• Are the Guinea Pigs clean and living in a clean environment?

They are sociable creatures, so getting more than one is recommended.  But, unless you want a lot, make sure of their sexes.  Female groups tend to be the most sociable while males in groups can get aggressive toward one another (isn’t that always the way?).

Choose a younger animal – easier to train.  But, older Guinea Pigs can still be trained, and you may be saving a life.

The Guinea Pig of your choice should be alert and active, its eyes clear and bright (no discharge), ears clean (no head shaking to clear the ears), its nose clear of any crusty deposits, and its coat full and shiny (expect some shedding, but no large instances of hair loss).  Check the tummy area, you want to ensure that it has a full coat underneath and no signs of diarrhea.

Do Not choose a Guinea Pig that has bare patches in its coat, evidence of lice, is very thin (or very overweight), or inflammations or abscesses on its feet.  Stools in the cage should be firm, long and bean-shaped.  No diarrhea should be present.  Check the teeth – the incisors in the upper jaw should overlap those in the lower jaw.

Home at Home


Before you bring your new friend home you will need to buy it a home.  Not just any home, but one in which it/they can live happily, healthy and comfortably.

Guinea Pigs usually end up being about a foot long, so keep that in mind when you visit Century21 (or your local pet store).  A one bedroom home should be no smaller that 1 feet by 2 feet and 1½ to 2 feet high.  A larger home will be required if your furry family grows.

Most homes have a plastic bottom with sides (kind of like a cat’s litter box), and then a wire cage for its sides and top.  Make sure that the plastic sides of the bottom piece are high enough to prevent the bedding from being kicked out, yet not so high that Mr. G. Pig can’t see over it.

The best bedding (floor covering) is kiln-dried pine shavings.  These types of shavings are the most dust-free and absorbent, and they should cover the floor to a depth of one inch.   It can be obtained it most pet stores.  Do not use cedar, as nice as it smells it represents a major health hazard to any small animal.

It is not recommended that you use straw or hay.  Your friend loves to eat hay, and could ingest some that had gotten wet and spoiled.  If you want to put in some hay, put it in a corner where you can remove it if it becomes soiled.

Never use sawdust or newspaper.  Sawdust clogs up when it gets wet, and is too dusty.  Guinea Pigs are dedicated readers, and tend to get quite upset with today’s headlines.  When in such a state they will devour the paper and may get sick from the news print (it’s getting harder and harder to find anything good about a newspaper).  (Actually, papers using soy based inks can be used as liners beneath the pine shavings.)

Another nice touch is a “room” for the Guinea Pig.  Usually the size of a shoe box, and each Guinea Pig should have its own (another reason for larger cages for multiple pets).  While they should be the size of a shoe box, they shouldn’t BE a shoe box.  Next to newspaper, shoe boxes are the Guinea Pig’s most favorite food.  Make it out of wood.  Make sure that you provide an opening large enough for entry, and that there is enough room for the Guinea Pig to turn-around inside.  (These “rooms” sometimes affect the process of getting the little ones use to YOUR house.  It is suggested that you only put the “room” in at night when you go to bed — that way piggie will use his “room” for sleeping also.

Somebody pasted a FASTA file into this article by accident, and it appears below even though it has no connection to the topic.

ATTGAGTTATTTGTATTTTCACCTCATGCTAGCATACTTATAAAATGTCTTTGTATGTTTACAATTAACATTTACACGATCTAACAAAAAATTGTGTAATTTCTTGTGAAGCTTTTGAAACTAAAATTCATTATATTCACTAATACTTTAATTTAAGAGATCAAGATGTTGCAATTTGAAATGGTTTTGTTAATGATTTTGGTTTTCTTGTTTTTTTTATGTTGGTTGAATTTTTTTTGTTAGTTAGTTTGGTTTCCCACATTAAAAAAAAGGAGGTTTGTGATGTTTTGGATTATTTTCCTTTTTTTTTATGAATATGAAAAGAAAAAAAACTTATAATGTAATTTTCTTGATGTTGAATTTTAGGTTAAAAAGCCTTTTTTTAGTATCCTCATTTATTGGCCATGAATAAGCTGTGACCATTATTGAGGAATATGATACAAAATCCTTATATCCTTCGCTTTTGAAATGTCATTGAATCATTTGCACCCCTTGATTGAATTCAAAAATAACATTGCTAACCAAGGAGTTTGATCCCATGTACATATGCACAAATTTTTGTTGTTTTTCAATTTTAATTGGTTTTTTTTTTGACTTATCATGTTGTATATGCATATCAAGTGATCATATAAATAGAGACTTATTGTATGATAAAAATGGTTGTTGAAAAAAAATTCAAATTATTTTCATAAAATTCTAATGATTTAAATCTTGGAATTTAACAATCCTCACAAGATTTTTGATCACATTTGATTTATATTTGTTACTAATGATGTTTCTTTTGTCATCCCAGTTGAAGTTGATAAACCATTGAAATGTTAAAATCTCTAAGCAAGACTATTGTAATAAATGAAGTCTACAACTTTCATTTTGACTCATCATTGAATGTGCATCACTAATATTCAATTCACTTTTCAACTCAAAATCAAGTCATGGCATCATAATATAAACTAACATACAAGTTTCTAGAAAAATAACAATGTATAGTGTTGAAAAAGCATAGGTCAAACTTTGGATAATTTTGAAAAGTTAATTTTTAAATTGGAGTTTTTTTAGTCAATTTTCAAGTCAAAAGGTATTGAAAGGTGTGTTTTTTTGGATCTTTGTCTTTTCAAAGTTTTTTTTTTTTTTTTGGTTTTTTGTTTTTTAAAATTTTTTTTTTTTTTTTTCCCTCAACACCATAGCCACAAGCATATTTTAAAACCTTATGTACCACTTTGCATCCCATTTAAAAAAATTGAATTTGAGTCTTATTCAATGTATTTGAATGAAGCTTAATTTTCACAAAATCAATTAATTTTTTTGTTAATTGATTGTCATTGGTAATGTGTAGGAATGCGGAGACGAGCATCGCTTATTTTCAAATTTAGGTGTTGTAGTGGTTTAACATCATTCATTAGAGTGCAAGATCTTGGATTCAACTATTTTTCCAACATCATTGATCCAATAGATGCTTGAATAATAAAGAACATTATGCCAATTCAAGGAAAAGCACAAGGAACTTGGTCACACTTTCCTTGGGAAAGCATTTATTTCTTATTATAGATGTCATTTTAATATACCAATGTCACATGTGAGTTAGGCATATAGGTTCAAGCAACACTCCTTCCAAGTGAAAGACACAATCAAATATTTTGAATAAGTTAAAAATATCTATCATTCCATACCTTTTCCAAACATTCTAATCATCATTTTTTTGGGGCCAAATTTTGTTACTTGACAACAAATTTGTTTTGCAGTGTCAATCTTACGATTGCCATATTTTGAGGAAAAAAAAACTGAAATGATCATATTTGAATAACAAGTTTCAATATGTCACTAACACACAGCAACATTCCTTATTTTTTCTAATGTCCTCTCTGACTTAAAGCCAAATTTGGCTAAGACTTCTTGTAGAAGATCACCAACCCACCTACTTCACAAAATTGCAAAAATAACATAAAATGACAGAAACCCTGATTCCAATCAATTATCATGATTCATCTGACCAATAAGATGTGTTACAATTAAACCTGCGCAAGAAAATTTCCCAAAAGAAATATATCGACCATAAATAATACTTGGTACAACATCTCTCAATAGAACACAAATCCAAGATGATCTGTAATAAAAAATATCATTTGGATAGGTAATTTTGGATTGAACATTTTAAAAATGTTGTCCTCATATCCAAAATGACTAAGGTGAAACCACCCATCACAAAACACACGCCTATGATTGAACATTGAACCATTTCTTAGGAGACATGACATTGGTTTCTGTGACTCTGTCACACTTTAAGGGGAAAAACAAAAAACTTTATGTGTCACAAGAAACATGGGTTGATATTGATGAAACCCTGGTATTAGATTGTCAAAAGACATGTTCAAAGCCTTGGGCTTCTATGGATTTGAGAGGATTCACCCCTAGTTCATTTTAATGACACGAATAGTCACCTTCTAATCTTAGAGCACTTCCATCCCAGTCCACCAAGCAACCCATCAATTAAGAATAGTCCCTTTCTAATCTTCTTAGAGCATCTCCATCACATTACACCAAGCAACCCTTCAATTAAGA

Do Not Paint the “room”.  Your new resident will want to do some “renovations,” and paint could cause some upset tummies.

Oh, make sure that the “room” does not provide a means to get out of the cage.  Your new friend(s) are very inquisitive, and very fast.  They have been known to jump on top of the roof of a “room”, and then up and over the top of an open cage.  Before you know it they’re sitting on the couch having tea with Aunt Bea.

Location, location, location.  The cage should be placed where it can get natural daylight, yet out of a draft.  The ambient temperature should be in the mid-sixties to low seventies, and the humidity should be between 40 and 70 percent.  Keep the cage away from dry heat (radiator), and avoid rapid changes in temperature.  It should also be in a room where the family spends a lot of time; you want your new pet to feel like it is part of the family immediately.

Guess what.  These guys are going to act as if they’re renting a motel room instead of living with you as part of the family.  Probably very similar to your normal teenager.  In other words, all of the housekeeping is up to you.  (This may be a good training exercise for your teenager!  Ya, right)

Cages have to be completely cleaned at least once a week.  That means removing the old bedding, cleaning the cage bottom with a disinfectant (one that is harmless to animals), and then putting down new bedding.  Water bottles and food bowls must  be cleaned – on a daily basis.  Also on a daily basis, remove soiled bedding and replace with clean bedding.

Now what?


Your Guinea Pig is now in its new home.  Chut, chut, chuttin’ all over the place, trying to find out about its new abode.  Well, let it be.  Don’t get all excited and try to socialize just yet.  It’s going to need a few days, maybe a week, to get fully comfortable with its new surroundings, and its new friends.  Act normal (or what passes for normal).  No loud or unexpected noises; let him adjust to the routine of your home.

When you begin to socialize don’t be surprised if it tries to get away, hide, or burrow under the bedding.  It’s natural.  Approach it again with no fanfare.  When it starts to run around gently herd it into a corner and place your hand GENTLY on its shoulders.